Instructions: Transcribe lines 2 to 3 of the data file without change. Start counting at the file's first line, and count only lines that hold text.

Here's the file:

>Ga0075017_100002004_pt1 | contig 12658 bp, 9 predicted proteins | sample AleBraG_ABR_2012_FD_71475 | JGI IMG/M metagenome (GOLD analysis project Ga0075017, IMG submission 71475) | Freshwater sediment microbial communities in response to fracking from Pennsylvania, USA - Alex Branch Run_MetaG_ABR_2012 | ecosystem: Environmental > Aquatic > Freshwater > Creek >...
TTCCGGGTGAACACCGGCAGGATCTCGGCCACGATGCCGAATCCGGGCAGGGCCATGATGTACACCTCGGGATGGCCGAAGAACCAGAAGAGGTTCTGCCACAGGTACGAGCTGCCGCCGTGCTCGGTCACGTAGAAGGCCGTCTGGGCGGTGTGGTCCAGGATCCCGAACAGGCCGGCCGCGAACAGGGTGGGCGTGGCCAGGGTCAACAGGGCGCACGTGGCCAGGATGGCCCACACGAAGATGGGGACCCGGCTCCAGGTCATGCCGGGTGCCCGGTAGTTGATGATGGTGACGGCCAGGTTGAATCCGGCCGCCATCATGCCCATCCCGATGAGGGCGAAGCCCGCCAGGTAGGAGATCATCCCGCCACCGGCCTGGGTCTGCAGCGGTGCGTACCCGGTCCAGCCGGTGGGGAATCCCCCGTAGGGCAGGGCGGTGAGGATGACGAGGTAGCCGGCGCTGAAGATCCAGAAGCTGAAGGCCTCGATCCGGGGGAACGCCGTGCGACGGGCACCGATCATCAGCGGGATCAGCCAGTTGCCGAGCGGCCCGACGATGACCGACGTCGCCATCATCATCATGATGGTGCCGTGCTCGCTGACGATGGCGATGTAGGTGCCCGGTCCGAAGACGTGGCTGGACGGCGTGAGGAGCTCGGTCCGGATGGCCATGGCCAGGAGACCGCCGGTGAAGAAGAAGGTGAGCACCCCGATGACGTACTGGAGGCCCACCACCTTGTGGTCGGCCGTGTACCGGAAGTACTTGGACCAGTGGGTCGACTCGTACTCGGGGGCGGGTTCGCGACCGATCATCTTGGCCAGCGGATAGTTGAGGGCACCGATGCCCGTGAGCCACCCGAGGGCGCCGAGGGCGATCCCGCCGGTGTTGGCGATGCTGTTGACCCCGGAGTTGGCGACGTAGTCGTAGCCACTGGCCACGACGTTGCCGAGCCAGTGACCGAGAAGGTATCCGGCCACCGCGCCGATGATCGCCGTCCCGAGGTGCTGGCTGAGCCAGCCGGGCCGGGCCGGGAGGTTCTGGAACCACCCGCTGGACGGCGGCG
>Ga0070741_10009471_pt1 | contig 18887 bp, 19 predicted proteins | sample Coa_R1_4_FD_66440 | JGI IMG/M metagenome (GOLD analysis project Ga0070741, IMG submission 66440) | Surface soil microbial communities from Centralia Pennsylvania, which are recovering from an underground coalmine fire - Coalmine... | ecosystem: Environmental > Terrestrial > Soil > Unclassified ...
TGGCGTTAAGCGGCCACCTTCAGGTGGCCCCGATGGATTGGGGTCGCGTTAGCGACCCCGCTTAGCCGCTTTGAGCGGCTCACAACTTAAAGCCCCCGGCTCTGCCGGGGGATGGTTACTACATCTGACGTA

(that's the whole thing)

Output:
TTCCGGGTGAACACCGGCAGGATCTCGGCCACGATGCCGAATCCGGGCAGGGCCATGATGTACACCTCGGGATGGCCGAAGAACCAGAAGAGGTTCTGCCACAGGTACGAGCTGCCGCCGTGCTCGGTCACGTAGAAGGCCGTCTGGGCGGTGTGGTCCAGGATCCCGAACAGGCCGGCCGCGAACAGGGTGGGCGTGGCCAGGGTCAACAGGGCGCACGTGGCCAGGATGGCCCACACGAAGATGGGGACCCGGCTCCAGGTCATGCCGGGTGCCCGGTAGTTGATGATGGTGACGGCCAGGTTGAATCCGGCCGCCATCATGCCCATCCCGATGAGGGCGAAGCCCGCCAGGTAGGAGATCATCCCGCCACCGGCCTGGGTCTGCAGCGGTGCGTACCCGGTCCAGCCGGTGGGGAATCCCCCGTAGGGCAGGGCGGTGAGGATGACGAGGTAGCCGGCGCTGAAGATCCAGAAGCTGAAGGCCTCGATCCGGGGGAACGCCGTGCGACGGGCACCGATCATCAGCGGGATCAGCCAGTTGCCGAGCGGCCCGACGATGACCGACGTCGCCATCATCATCATGATGGTGCCGTGCTCGCTGACGATGGCGATGTAGGTGCCCGGTCCGAAGACGTGGCTGGACGGCGTGAGGAGCTCGGTCCGGATGGCCATGGCCAGGAGACCGCCGGTGAAGAAGAAGGTGAGCACCCCGATGACGTACTGGAGGCCCACCACCTTGTGGTCGGCCGTGTACCGGAAGTACTTGGACCAGTGGGTCGACTCGTACTCGGGGGCGGGTTCGCGACCGATCATCTTGGCCAGCGGATAGTTGAGGGCACCGATGCCCGTGAGCCACCCGAGGGCGCCGAGGGCGATCCCGCCGGTGTTGGCGATGCTGTTGACCCCGGAGTTGGCGACGTAGTCGTAGCCACTGGCCACGACGTTGCCGAGCCAGTGACCGAGAAGGTATCCGGCCACCGCGCCGATGATCGCCGTCCCGAGGTGCTGGCTGAGCCAGCCGGGCCGGGCCGGGAGGTTCTGGAACCACCCGCTGGACGGCGGCG
>Ga0070741_10009471_pt1 | contig 18887 bp, 19 predicted proteins | sample Coa_R1_4_FD_66440 | JGI IMG/M metagenome (GOLD analysis project Ga0070741, IMG submission 66440) | Surface soil microbial communities from Centralia Pennsylvania, which are recovering from an underground coalmine fire - Coalmine... | ecosystem: Environmental > Terrestrial > Soil > Unclassified ...